All of this means that, while I don’t think I have the perfect answer to how we should respond to asylum seekers, I know bad policy when I see it. It is common for advocates of more humanitarian policies to ask people to consider what they would do if confronted by the Taliban or Sri Lankan government. The implied answer is that everyone would flee. I know from my family history that this is not true. My father’s paternal grandparents did not, and died in the death camps as a result. The more correct answer is that everyone should flee. The people we are demonising for getting on boats differ only from those they left behind in having more initiative and perhaps being a little more far-seeing.
The idea of dumping such people in a nation teetering on the edge of being a failed state, with some of the highest rates of sexual violence in the world and a culture and economy that makes it particularly hard for new arrivals to find a place is simply sickening.
Advocates of policies like this have a split personality. Some justify it by dehumanising those seeking refuge, but others try and pretend they are acting in the interests of those huddling in Indonesian camps. They’re concerned for their safety, not wanting them to die on the high seas, apparently. Indeed many are inclined to damn those who support more humane policies as having the blood of those who have drowned on their hands. See for example commentator Mel in this thread at John Quiggin.
This attitude has been devastatingly satirised in this cartoon, but it deserves a more thoughtful answer. Fundamentally, the problem with this line is it assumes that those fleeing persecution are unable to make judgements about the best course for themselves. If people are risking their lives getting onto leaky boats there are three possible explanations: 1) they don’t realise how likely the boats are to sink 2) they are mentally unstable and cannot form a judgement on risk or 3) the alternative is so bad it is worth taking the risk.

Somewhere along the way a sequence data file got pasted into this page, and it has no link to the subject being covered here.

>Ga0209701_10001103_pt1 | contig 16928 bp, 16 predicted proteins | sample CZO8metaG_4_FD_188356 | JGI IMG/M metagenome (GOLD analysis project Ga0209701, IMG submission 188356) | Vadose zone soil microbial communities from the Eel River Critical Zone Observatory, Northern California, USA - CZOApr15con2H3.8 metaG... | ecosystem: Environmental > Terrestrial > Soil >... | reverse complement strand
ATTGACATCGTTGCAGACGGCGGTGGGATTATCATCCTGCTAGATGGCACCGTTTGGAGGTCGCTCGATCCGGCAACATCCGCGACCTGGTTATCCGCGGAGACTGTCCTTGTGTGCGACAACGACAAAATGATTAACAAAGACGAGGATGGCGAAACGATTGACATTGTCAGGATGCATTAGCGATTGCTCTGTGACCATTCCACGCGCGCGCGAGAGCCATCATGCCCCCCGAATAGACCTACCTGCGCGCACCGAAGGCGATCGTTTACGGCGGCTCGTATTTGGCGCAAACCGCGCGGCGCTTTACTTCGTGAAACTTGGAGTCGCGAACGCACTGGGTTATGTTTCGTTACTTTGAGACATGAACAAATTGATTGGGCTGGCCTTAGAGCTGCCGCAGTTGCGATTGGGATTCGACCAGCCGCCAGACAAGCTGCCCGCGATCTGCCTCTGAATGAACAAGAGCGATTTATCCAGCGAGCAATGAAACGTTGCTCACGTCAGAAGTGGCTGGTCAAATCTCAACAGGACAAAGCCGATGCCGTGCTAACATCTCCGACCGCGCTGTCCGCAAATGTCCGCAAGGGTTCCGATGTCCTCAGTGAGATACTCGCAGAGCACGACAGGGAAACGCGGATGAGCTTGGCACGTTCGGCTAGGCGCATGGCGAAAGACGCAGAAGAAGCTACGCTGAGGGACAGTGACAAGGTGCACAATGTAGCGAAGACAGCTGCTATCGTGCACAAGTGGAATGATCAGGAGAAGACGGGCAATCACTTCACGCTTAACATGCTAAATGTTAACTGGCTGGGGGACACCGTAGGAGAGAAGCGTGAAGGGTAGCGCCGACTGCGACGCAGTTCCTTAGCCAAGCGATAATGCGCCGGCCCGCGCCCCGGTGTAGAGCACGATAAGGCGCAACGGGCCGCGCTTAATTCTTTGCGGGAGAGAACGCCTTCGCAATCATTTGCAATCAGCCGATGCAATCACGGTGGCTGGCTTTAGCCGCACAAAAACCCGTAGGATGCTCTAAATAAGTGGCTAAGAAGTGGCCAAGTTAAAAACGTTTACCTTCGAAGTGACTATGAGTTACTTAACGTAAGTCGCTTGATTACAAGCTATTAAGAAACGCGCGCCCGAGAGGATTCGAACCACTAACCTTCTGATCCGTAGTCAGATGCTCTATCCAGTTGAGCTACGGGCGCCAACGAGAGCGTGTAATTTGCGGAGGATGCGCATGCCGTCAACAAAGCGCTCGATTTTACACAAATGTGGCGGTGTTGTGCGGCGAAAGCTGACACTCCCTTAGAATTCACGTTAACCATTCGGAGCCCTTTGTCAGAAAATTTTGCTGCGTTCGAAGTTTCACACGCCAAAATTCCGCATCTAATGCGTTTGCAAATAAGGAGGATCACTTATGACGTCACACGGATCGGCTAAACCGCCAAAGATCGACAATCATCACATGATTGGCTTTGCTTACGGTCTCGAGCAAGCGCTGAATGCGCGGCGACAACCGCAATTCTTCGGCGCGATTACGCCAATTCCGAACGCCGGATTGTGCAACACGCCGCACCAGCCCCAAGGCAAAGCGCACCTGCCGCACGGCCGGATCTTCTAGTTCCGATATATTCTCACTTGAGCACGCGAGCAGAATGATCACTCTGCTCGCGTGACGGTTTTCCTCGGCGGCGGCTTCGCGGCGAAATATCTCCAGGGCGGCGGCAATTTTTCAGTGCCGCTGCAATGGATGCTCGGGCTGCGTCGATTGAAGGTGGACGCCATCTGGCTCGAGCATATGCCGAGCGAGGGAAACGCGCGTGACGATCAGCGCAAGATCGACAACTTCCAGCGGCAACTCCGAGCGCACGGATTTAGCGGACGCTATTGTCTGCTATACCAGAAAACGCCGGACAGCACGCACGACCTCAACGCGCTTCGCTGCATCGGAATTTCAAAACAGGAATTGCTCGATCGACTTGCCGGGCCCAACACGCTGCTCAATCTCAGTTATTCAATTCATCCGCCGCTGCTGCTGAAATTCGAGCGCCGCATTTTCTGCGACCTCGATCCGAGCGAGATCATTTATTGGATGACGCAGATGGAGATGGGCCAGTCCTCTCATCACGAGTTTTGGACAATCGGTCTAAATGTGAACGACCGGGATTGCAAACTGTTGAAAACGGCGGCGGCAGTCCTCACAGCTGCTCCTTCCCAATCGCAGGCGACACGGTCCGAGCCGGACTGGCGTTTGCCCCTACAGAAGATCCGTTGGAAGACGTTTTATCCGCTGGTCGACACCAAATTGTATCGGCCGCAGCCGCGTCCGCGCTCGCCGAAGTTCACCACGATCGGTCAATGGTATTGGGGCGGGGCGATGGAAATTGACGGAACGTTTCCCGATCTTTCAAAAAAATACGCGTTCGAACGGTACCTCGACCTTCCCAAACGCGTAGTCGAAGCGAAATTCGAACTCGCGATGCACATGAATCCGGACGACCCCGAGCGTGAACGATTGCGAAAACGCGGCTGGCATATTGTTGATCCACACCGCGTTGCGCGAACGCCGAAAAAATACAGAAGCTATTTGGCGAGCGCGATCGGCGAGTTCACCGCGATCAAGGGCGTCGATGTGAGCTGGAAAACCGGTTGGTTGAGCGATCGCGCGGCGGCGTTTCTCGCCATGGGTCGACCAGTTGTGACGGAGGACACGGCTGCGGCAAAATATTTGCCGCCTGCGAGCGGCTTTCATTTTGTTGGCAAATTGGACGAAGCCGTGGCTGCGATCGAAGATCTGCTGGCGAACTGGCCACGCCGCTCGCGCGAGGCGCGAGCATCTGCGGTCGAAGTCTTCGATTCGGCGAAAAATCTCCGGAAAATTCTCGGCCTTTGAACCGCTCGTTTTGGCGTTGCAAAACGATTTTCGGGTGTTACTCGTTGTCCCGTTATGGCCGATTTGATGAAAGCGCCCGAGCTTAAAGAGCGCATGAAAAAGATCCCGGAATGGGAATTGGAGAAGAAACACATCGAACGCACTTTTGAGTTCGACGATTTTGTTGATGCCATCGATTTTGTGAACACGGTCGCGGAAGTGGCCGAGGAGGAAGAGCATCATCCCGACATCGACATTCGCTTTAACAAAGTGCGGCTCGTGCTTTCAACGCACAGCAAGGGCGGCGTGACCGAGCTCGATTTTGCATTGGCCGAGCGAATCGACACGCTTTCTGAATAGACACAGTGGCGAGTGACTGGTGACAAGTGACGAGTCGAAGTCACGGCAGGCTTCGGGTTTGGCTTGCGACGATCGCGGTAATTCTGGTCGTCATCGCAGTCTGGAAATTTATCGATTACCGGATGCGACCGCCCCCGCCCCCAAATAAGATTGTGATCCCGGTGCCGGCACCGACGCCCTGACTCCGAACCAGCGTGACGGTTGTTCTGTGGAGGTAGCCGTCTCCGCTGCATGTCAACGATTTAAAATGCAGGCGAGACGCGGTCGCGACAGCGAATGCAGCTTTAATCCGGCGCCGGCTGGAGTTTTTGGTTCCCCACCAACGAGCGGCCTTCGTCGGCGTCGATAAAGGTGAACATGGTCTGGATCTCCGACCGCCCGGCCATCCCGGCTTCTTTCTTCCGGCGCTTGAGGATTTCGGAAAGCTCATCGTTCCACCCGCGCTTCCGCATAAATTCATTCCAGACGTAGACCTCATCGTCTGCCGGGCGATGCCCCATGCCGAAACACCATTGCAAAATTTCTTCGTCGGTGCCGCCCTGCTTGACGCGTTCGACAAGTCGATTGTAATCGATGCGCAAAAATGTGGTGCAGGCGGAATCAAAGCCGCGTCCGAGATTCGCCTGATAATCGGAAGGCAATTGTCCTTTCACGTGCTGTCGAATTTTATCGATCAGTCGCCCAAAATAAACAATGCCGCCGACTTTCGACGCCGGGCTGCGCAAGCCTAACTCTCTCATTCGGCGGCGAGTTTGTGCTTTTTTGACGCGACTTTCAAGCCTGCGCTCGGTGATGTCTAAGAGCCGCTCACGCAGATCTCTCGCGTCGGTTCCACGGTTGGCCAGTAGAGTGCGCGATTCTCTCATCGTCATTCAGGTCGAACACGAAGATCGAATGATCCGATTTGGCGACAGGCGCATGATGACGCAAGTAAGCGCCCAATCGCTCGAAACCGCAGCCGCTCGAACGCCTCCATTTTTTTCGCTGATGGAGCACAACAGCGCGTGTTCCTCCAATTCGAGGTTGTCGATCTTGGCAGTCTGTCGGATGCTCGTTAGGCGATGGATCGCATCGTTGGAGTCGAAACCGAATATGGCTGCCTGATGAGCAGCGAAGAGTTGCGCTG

I’m willing to be that in most cases the answer is actually 3). If Rudd’s policy works in stopping the boats it will only be because it has made the prospects so bad that people either prefer to chance it with the Taliban, or similarly murderous rulers, or settle for a half-life in hopeless camps in intermediary countries with no prospects of liberty of the pursuit of happiness. Since these are people whose peers have previous decided such things are worse than a high chance of drowning followed by years or decades in appalling prisons, I think we can see just how bad those alternatives are. Rudd and Abbott’ quest is to find something worse.
Rudd is to be preferred over Abbott on this because he is promising to increase the refugee intake, which will effectively mean that those who have boarded boats in Indonesia, while gaining no benefit for themselves, will have forced a change to benefit their compatriots left behind. However, for those pathseekers themselves Rudd’s proposal looks to be at least as bad as anything Abbott was likely to do in the short term, and a stepping stone to the “solution” both Labor and Liberal may eventually adopt of simply machine-gunning future generations of refugees, as many of whom may be fleeing climate disasters as genocidal rulers.
Because, as I said at the start, I don’t think about the topic as much as I might, I don’t really have a position over whether the Greens policy is the right one. In a world with more displaced people than any one country could handle I don’t know if there is a perfect solution.
But I can distinguish between those who are making an effort, who seeing the common humanity in those coming ashore, and those who aim only to stoke the fires of racism.